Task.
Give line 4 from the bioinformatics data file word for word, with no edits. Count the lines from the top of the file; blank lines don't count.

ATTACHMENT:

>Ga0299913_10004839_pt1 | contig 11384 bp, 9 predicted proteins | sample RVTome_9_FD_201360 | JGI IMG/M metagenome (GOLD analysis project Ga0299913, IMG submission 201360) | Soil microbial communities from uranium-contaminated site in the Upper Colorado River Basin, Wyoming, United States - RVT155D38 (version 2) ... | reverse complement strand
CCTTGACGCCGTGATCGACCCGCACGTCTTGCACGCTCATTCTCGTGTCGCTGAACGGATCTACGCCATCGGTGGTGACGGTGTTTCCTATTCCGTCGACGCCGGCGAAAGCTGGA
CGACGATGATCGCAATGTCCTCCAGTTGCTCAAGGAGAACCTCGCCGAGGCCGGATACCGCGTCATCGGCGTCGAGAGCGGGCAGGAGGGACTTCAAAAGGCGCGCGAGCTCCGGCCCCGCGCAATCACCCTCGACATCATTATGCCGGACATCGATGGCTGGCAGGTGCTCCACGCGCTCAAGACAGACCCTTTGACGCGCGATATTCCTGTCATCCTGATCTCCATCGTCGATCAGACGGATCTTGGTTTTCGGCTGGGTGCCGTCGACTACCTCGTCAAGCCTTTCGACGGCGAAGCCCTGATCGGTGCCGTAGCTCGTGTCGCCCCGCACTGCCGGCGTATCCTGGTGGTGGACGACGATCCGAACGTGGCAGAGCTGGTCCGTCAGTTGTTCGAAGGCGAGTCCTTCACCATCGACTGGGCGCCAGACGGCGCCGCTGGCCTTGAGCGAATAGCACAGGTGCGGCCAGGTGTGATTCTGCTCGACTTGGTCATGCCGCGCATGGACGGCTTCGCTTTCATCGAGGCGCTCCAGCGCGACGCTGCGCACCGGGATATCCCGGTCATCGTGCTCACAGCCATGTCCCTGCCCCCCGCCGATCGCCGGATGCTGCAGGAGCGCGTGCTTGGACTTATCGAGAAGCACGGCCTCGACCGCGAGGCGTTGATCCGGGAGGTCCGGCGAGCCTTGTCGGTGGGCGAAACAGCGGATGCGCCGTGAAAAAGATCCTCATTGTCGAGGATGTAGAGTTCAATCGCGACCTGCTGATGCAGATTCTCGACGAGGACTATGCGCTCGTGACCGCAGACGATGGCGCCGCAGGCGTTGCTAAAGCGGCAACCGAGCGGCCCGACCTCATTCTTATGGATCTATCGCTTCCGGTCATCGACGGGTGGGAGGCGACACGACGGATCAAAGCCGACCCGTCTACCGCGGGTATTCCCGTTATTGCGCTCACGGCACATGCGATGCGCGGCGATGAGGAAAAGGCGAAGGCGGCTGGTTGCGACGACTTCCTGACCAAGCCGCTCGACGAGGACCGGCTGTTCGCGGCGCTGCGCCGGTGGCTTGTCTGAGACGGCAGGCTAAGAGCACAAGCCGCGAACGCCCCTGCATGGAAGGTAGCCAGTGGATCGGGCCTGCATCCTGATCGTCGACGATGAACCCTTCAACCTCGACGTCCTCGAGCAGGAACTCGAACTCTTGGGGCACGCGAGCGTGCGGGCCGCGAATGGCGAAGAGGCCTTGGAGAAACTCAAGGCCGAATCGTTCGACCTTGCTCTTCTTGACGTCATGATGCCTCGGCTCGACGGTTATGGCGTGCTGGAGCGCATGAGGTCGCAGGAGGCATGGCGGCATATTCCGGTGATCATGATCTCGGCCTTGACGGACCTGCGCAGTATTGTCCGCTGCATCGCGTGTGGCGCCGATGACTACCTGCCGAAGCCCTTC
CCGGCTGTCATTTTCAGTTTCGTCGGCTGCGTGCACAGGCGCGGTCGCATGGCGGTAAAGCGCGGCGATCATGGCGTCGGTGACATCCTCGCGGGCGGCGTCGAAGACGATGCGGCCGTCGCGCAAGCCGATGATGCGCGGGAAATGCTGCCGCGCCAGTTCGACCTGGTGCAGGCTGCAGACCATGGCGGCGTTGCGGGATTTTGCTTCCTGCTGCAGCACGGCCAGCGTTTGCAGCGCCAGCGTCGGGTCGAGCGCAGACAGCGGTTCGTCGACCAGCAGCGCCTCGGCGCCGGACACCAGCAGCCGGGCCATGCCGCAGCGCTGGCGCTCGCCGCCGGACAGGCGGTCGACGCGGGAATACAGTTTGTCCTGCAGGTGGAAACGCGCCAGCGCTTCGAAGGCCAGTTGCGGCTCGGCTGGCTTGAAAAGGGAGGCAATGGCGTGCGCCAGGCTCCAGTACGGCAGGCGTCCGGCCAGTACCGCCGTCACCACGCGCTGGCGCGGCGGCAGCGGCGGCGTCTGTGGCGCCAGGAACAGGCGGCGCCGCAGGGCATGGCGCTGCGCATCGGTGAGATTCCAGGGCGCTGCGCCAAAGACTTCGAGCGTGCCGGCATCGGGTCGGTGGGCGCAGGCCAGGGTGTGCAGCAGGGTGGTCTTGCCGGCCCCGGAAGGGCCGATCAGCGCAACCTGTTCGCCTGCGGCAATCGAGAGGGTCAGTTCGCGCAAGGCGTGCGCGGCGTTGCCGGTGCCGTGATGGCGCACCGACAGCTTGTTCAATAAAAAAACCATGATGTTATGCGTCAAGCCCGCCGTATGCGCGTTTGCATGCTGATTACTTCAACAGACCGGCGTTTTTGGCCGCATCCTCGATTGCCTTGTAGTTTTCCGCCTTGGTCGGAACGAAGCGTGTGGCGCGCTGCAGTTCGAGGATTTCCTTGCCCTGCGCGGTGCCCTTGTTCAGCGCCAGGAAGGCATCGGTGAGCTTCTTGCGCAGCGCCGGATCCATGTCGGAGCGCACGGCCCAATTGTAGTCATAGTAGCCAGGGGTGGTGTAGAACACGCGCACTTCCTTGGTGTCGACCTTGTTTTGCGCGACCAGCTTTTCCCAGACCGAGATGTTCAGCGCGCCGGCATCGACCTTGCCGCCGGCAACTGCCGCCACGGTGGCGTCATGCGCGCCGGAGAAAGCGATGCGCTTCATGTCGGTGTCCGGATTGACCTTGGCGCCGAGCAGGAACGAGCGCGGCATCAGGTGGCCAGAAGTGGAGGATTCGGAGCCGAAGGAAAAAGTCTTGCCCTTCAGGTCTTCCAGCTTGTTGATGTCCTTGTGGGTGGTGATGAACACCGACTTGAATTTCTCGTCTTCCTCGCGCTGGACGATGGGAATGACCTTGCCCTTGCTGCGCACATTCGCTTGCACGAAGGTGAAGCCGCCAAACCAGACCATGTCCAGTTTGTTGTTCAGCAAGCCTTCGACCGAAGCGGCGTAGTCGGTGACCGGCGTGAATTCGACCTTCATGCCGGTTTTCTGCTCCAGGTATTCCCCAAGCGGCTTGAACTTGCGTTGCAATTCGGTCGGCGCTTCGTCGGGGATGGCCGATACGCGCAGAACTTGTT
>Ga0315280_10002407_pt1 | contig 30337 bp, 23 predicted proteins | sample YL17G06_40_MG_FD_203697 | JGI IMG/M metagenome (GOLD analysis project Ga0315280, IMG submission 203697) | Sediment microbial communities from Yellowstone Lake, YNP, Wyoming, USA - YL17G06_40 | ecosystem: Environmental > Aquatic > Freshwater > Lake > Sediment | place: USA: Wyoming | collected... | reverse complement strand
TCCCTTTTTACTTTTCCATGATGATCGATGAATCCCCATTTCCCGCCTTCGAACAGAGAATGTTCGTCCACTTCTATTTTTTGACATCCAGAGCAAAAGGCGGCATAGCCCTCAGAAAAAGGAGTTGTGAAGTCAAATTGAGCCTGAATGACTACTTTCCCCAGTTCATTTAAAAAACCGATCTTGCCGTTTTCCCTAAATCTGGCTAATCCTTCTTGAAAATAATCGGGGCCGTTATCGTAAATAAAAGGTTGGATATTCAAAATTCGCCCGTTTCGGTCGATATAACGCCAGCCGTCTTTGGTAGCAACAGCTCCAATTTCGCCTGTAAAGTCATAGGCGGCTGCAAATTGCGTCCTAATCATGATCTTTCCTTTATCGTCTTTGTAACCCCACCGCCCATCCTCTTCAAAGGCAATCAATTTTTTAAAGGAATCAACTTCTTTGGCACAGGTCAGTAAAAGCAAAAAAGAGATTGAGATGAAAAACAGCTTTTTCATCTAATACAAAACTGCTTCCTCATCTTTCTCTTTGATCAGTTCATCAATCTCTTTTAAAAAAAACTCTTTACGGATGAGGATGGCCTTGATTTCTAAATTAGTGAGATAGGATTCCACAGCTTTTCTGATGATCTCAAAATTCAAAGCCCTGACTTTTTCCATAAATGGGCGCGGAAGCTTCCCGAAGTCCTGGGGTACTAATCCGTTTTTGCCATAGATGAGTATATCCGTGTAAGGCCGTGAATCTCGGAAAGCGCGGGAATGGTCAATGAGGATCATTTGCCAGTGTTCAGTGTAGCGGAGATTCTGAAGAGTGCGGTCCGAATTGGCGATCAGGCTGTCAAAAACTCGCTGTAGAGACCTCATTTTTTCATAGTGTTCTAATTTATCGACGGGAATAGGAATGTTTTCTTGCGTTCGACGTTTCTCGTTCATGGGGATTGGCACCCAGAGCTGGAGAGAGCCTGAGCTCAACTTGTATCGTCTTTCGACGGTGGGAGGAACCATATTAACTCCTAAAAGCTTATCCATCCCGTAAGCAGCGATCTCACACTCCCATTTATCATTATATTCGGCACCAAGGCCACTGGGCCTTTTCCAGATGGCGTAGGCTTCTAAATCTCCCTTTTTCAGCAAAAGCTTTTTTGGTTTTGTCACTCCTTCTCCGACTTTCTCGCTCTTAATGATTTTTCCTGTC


CCGGCTGTCATTTTCAGTTTCGTCGGCTGCGTGCACAGGCGCGGTCGCATGGCGGTAAAGCGCGGCGATCATGGCGTCGGTGACATCCTCGCGGGCGGCGTCGAAGACGATGCGGCCGTCGCGCAAGCCGATGATGCGCGGGAAATGCTGCCGCGCCAGTTCGACCTGGTGCAGGCTGCAGACCATGGCGGCGTTGCGGGATTTTGCTTCCTGCTGCAGCACGGCCAGCGTTTGCAGCGCCAGCGTCGGGTCGAGCGCAGACAGCGGTTCGTCGACCAGCAGCGCCTCGGCGCCGGACACCAGCAGCCGGGCCATGCCGCAGCGCTGGCGCTCGCCGCCGGACAGGCGGTCGACGCGGGAATACAGTTTGTCCTGCAGGTGGAAACGCGCCAGCGCTTCGAAGGCCAGTTGCGGCTCGGCTGGCTTGAAAAGGGAGGCAATGGCGTGCGCCAGGCTCCAGTACGGCAGGCGTCCGGCCAGTACCGCCGTCACCACGCGCTGGCGCGGCGGCAGCGGCGGCGTCTGTGGCGCCAGGAACAGGCGGCGCCGCAGGGCATGGCGCTGCGCATCGGTGAGATTCCAGGGCGCTGCGCCAAAGACTTCGAGCGTGCCGGCATCGGGTCGGTGGGCGCAGGCCAGGGTGTGCAGCAGGGTGGTCTTGCCGGCCCCGGAAGGGCCGATCAGCGCAACCTGTTCGCCTGCGGCAATCGAGAGGGTCAGTTCGCGCAAGGCGTGCGCGGCGTTGCCGGTGCCGTGATGGCGCACCGACAGCTTGTTCAATAAAAAAACCATGATGTTATGCGTCAAGCCCGCCGTATGCGCGTTTGCATGCTGATTACTTCAACAGACCGGCGTTTTTGGCCGCATCCTCGATTGCCTTGTAGTTTTCCGCCTTGGTCGGAACGAAGCGTGTGGCGCGCTGCAGTTCGAGGATTTCCTTGCCCTGCGCGGTGCCCTTGTTCAGCGCCAGGAAGGCATCGGTGAGCTTCTTGCGCAGCGCCGGATCCATGTCGGAGCGCACGGCCCAATTGTAGTCATAGTAGCCAGGGGTGGTGTAGAACACGCGCACTTCCTTGGTGTCGACCTTGTTTTGCGCGACCAGCTTTTCCCAGACCGAGATGTTCAGCGCGCCGGCATCGACCTTGCCGCCGGCAACTGCCGCCACGGTGGCGTCATGCGCGCCGGAGAAAGCGATGCGCTTCATGTCGGTGTCCGGATTGACCTTGGCGCCGAGCAGGAACGAGCGCGGCATCAGGTGGCCAGAAGTGGAGGATTCGGAGCCGAAGGAAAAAGTCTTGCCCTTCAGGTCTTCCAGCTTGTTGATGTCCTTGTGGGTGGTGATGAACACCGACTTGAATTTCTCGTCTTCCTCGCGCTGGACGATGGGAATGACCTTGCCCTTGCTGCGCACATTCGCTTGCACGAAGGTGAAGCCGCCAAACCAGACCATGTCCAGTTTGTTGTTCAGCAAGCCTTCGACCGAAGCGGCGTAGTCGGTGACCGGCGTGAATTCGACCTTCATGCCGGTTTTCTGCTCCAGGTATTCCCCAAGCGGCTTGAACTTGCGTTGCAATTCGGTCGGCGCTTCGTCGGGGATGGCCGATACGCGCAGAACTTGTT